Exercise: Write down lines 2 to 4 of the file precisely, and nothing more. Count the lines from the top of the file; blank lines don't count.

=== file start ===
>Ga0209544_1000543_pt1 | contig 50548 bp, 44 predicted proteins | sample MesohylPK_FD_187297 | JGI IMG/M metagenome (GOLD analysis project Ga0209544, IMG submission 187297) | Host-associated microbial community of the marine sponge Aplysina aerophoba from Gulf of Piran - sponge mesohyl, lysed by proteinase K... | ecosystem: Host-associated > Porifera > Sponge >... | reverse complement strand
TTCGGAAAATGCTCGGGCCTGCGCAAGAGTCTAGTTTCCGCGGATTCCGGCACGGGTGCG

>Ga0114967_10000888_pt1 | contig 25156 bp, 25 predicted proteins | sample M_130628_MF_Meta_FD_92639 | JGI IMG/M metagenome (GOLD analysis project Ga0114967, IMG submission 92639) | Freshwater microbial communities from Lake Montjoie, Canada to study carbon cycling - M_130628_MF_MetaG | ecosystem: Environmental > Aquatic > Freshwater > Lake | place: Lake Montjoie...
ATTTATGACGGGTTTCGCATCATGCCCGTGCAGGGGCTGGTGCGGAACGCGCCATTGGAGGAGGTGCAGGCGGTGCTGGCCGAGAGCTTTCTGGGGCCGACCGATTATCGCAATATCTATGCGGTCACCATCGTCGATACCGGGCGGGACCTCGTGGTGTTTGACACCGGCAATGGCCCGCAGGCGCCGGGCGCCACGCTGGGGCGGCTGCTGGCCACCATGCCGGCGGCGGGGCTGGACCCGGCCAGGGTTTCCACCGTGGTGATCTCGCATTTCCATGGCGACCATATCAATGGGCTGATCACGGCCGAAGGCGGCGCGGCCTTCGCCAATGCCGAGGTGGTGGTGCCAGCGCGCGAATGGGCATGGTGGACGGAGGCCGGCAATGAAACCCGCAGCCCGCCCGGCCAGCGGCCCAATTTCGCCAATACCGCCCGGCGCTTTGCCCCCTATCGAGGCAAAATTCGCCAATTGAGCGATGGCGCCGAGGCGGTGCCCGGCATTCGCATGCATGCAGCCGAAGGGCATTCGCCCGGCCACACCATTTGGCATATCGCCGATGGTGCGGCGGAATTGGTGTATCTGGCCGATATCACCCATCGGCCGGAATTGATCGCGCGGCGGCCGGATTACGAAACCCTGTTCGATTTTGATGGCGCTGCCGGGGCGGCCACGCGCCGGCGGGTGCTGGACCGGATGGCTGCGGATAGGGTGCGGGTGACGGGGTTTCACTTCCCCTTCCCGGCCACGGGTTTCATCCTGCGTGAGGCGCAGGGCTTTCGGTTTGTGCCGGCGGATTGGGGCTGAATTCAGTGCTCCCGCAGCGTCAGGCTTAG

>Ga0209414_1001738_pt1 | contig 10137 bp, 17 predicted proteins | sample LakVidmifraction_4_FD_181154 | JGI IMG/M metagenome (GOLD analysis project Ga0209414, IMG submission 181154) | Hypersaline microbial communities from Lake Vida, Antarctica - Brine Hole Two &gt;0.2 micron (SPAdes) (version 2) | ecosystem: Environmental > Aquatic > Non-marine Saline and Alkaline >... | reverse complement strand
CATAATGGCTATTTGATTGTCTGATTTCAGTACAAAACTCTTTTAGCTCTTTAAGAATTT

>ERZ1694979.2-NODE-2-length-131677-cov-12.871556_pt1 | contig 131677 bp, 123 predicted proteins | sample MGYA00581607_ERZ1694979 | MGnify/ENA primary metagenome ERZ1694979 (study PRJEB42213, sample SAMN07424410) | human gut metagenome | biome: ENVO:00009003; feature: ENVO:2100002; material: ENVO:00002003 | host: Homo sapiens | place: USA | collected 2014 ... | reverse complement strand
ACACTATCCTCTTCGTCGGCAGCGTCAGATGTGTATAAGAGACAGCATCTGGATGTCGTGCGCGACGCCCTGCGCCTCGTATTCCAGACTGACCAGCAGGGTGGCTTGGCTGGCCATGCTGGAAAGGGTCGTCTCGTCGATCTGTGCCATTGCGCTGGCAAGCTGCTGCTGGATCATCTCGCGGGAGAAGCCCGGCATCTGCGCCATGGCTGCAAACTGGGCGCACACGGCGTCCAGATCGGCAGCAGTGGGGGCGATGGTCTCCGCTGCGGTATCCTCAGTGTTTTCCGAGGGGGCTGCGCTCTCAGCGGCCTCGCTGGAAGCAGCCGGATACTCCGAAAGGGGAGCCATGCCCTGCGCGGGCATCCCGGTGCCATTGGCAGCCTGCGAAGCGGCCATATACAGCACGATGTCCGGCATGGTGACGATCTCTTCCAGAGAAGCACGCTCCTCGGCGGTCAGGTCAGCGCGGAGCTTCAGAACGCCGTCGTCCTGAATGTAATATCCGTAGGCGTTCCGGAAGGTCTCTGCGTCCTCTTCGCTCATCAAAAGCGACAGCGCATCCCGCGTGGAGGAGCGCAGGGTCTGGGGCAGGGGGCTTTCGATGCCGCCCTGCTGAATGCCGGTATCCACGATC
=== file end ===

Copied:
TTCGGAAAATGCTCGGGCCTGCGCAAGAGTCTAGTTTCCGCGGATTCCGGCACGGGTGCG

>Ga0114967_10000888_pt1 | contig 25156 bp, 25 predicted proteins | sample M_130628_MF_Meta_FD_92639 | JGI IMG/M metagenome (GOLD analysis project Ga0114967, IMG submission 92639) | Freshwater microbial communities from Lake Montjoie, Canada to study carbon cycling - M_130628_MF_MetaG | ecosystem: Environmental > Aquatic > Freshwater > Lake | place: Lake Montjoie...
ATTTATGACGGGTTTCGCATCATGCCCGTGCAGGGGCTGGTGCGGAACGCGCCATTGGAGGAGGTGCAGGCGGTGCTGGCCGAGAGCTTTCTGGGGCCGACCGATTATCGCAATATCTATGCGGTCACCATCGTCGATACCGGGCGGGACCTCGTGGTGTTTGACACCGGCAATGGCCCGCAGGCGCCGGGCGCCACGCTGGGGCGGCTGCTGGCCACCATGCCGGCGGCGGGGCTGGACCCGGCCAGGGTTTCCACCGTGGTGATCTCGCATTTCCATGGCGACCATATCAATGGGCTGATCACGGCCGAAGGCGGCGCGGCCTTCGCCAATGCCGAGGTGGTGGTGCCAGCGCGCGAATGGGCATGGTGGACGGAGGCCGGCAATGAAACCCGCAGCCCGCCCGGCCAGCGGCCCAATTTCGCCAATACCGCCCGGCGCTTTGCCCCCTATCGAGGCAAAATTCGCCAATTGAGCGATGGCGCCGAGGCGGTGCCCGGCATTCGCATGCATGCAGCCGAAGGGCATTCGCCCGGCCACACCATTTGGCATATCGCCGATGGTGCGGCGGAATTGGTGTATCTGGCCGATATCACCCATCGGCCGGAATTGATCGCGCGGCGGCCGGATTACGAAACCCTGTTCGATTTTGATGGCGCTGCCGGGGCGGCCACGCGCCGGCGGGTGCTGGACCGGATGGCTGCGGATAGGGTGCGGGTGACGGGGTTTCACTTCCCCTTCCCGGCCACGGGTTTCATCCTGCGTGAGGCGCAGGGCTTTCGGTTTGTGCCGGCGGATTGGGGCTGAATTCAGTGCTCCCGCAGCGTCAGGCTTAG